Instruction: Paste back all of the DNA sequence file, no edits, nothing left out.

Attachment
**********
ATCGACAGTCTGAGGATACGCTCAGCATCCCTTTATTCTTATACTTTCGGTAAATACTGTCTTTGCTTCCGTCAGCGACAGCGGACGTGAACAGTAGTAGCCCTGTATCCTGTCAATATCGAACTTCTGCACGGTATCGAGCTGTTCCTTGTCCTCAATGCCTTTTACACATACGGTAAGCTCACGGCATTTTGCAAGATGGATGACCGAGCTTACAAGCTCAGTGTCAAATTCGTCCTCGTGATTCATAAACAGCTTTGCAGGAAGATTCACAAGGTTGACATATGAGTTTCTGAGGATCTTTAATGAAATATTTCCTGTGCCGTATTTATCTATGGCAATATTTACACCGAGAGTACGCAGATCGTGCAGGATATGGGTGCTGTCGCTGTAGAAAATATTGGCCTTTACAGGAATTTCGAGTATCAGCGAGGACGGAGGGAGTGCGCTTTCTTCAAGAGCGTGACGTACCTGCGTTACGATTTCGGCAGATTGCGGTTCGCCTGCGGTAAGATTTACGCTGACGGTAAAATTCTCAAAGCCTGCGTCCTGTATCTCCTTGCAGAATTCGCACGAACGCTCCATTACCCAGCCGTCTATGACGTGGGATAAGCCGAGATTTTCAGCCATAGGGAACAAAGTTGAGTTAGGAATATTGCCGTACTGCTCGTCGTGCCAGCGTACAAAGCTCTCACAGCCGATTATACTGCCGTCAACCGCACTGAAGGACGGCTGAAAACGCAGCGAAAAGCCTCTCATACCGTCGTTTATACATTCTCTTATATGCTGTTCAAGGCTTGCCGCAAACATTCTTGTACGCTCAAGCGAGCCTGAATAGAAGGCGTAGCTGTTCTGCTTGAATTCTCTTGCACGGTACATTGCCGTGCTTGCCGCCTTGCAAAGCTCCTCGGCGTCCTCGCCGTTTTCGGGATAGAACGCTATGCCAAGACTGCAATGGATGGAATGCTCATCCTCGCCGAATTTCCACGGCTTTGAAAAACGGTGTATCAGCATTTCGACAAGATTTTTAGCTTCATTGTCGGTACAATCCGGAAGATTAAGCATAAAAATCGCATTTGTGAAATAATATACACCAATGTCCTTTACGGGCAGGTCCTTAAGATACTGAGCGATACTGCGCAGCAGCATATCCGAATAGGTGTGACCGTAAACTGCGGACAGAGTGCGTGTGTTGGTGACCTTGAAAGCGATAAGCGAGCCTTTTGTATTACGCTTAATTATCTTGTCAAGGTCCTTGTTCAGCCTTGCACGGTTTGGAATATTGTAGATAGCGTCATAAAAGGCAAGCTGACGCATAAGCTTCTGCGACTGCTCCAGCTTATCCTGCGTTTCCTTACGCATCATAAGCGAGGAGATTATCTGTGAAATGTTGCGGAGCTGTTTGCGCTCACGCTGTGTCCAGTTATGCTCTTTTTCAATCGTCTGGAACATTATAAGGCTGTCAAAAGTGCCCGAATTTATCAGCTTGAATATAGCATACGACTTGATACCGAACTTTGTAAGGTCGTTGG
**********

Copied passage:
ATCGACAGTCTGAGGATACGCTCAGCATCCCTTTATTCTTATACTTTCGGTAAATACTGTCTTTGCTTCCGTCAGCGACAGCGGACGTGAACAGTAGTAGCCCTGTATCCTGTCAATATCGAACTTCTGCACGGTATCGAGCTGTTCCTTGTCCTCAATGCCTTTTACACATACGGTAAGCTCACGGCATTTTGCAAGATGGATGACCGAGCTTACAAGCTCAGTGTCAAATTCGTCCTCGTGATTCATAAACAGCTTTGCAGGAAGATTCACAAGGTTGACATATGAGTTTCTGAGGATCTTTAATGAAATATTTCCTGTGCCGTATTTATCTATGGCAATATTTACACCGAGAGTACGCAGATCGTGCAGGATATGGGTGCTGTCGCTGTAGAAAATATTGGCCTTTACAGGAATTTCGAGTATCAGCGAGGACGGAGGGAGTGCGCTTTCTTCAAGAGCGTGACGTACCTGCGTTACGATTTCGGCAGATTGCGGTTCGCCTGCGGTAAGATTTACGCTGACGGTAAAATTCTCAAAGCCTGCGTCCTGTATCTCCTTGCAGAATTCGCACGAACGCTCCATTACCCAGCCGTCTATGACGTGGGATAAGCCGAGATTTTCAGCCATAGGGAACAAAGTTGAGTTAGGAATATTGCCGTACTGCTCGTCGTGCCAGCGTACAAAGCTCTCACAGCCGATTATACTGCCGTCAACCGCACTGAAGGACGGCTGAAAACGCAGCGAAAAGCCTCTCATACCGTCGTTTATACATTCTCTTATATGCTGTTCAAGGCTTGCCGCAAACATTCTTGTACGCTCAAGCGAGCCTGAATAGAAGGCGTAGCTGTTCTGCTTGAATTCTCTTGCACGGTACATTGCCGTGCTTGCCGCCTTGCAAAGCTCCTCGGCGTCCTCGCCGTTTTCGGGATAGAACGCTATGCCAAGACTGCAATGGATGGAATGCTCATCCTCGCCGAATTTCCACGGCTTTGAAAAACGGTGTATCAGCATTTCGACAAGATTTTTAGCTTCATTGTCGGTACAATCCGGAAGATTAAGCATAAAAATCGCATTTGTGAAATAATATACACCAATGTCCTTTACGGGCAGGTCCTTAAGATACTGAGCGATACTGCGCAGCAGCATATCCGAATAGGTGTGACCGTAAACTGCGGACAGAGTGCGTGTGTTGGTGACCTTGAAAGCGATAAGCGAGCCTTTTGTATTACGCTTAATTATCTTGTCAAGGTCCTTGTTCAGCCTTGCACGGTTTGGAATATTGTAGATAGCGTCATAAAAGGCAAGCTGACGCATAAGCTTCTGCGACTGCTCCAGCTTATCCTGCGTTTCCTTACGCATCATAAGCGAGGAGATTATCTGTGAAATGTTGCGGAGCTGTTTGCGCTCACGCTGTGTCCAGTTATGCTCTTTTTCAATCGTCTGGAACATTATAAGGCTGTCAAAAGTGCCCGAATTTATCAGCTTGAATATAGCATACGACTTGATACCGAACTTTGTAAGGTCGTTGG